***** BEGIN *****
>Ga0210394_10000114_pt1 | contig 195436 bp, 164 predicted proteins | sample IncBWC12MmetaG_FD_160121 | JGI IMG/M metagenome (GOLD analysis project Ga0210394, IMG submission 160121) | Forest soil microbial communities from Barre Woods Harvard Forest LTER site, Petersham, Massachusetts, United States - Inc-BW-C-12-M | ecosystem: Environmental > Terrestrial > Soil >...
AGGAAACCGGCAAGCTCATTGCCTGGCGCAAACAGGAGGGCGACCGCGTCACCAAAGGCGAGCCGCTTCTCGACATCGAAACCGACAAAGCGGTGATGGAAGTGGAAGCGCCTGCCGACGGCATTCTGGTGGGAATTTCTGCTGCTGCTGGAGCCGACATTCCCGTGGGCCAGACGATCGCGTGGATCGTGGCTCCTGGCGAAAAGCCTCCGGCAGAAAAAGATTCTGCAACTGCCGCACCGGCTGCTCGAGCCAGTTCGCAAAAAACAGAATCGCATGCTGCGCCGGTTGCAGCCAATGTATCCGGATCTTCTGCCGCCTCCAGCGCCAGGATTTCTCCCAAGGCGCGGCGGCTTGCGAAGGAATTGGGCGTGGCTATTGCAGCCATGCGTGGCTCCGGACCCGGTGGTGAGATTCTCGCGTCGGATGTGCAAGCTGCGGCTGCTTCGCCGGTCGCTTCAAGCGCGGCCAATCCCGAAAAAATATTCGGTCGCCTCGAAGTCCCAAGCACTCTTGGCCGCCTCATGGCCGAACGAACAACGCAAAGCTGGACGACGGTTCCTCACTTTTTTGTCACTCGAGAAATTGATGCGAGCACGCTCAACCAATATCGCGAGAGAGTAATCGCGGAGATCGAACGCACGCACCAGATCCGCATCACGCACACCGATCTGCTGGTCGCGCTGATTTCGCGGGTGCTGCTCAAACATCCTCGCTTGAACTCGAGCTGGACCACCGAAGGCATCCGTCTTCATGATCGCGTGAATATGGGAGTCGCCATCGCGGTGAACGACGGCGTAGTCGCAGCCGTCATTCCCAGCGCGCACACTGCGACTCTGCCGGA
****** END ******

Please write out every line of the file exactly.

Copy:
>Ga0210394_10000114_pt1 | contig 195436 bp, 164 predicted proteins | sample IncBWC12MmetaG_FD_160121 | JGI IMG/M metagenome (GOLD analysis project Ga0210394, IMG submission 160121) | Forest soil microbial communities from Barre Woods Harvard Forest LTER site, Petersham, Massachusetts, United States - Inc-BW-C-12-M | ecosystem: Environmental > Terrestrial > Soil >...
AGGAAACCGGCAAGCTCATTGCCTGGCGCAAACAGGAGGGCGACCGCGTCACCAAAGGCGAGCCGCTTCTCGACATCGAAACCGACAAAGCGGTGATGGAAGTGGAAGCGCCTGCCGACGGCATTCTGGTGGGAATTTCTGCTGCTGCTGGAGCCGACATTCCCGTGGGCCAGACGATCGCGTGGATCGTGGCTCCTGGCGAAAAGCCTCCGGCAGAAAAAGATTCTGCAACTGCCGCACCGGCTGCTCGAGCCAGTTCGCAAAAAACAGAATCGCATGCTGCGCCGGTTGCAGCCAATGTATCCGGATCTTCTGCCGCCTCCAGCGCCAGGATTTCTCCCAAGGCGCGGCGGCTTGCGAAGGAATTGGGCGTGGCTATTGCAGCCATGCGTGGCTCCGGACCCGGTGGTGAGATTCTCGCGTCGGATGTGCAAGCTGCGGCTGCTTCGCCGGTCGCTTCAAGCGCGGCCAATCCCGAAAAAATATTCGGTCGCCTCGAAGTCCCAAGCACTCTTGGCCGCCTCATGGCCGAACGAACAACGCAAAGCTGGACGACGGTTCCTCACTTTTTTGTCACTCGAGAAATTGATGCGAGCACGCTCAACCAATATCGCGAGAGAGTAATCGCGGAGATCGAACGCACGCACCAGATCCGCATCACGCACACCGATCTGCTGGTCGCGCTGATTTCGCGGGTGCTGCTCAAACATCCTCGCTTGAACTCGAGCTGGACCACCGAAGGCATCCGTCTTCATGATCGCGTGAATATGGGAGTCGCCATCGCGGTGAACGACGGCGTAGTCGCAGCCGTCATTCCCAGCGCGCACACTGCGACTCTGCCGGA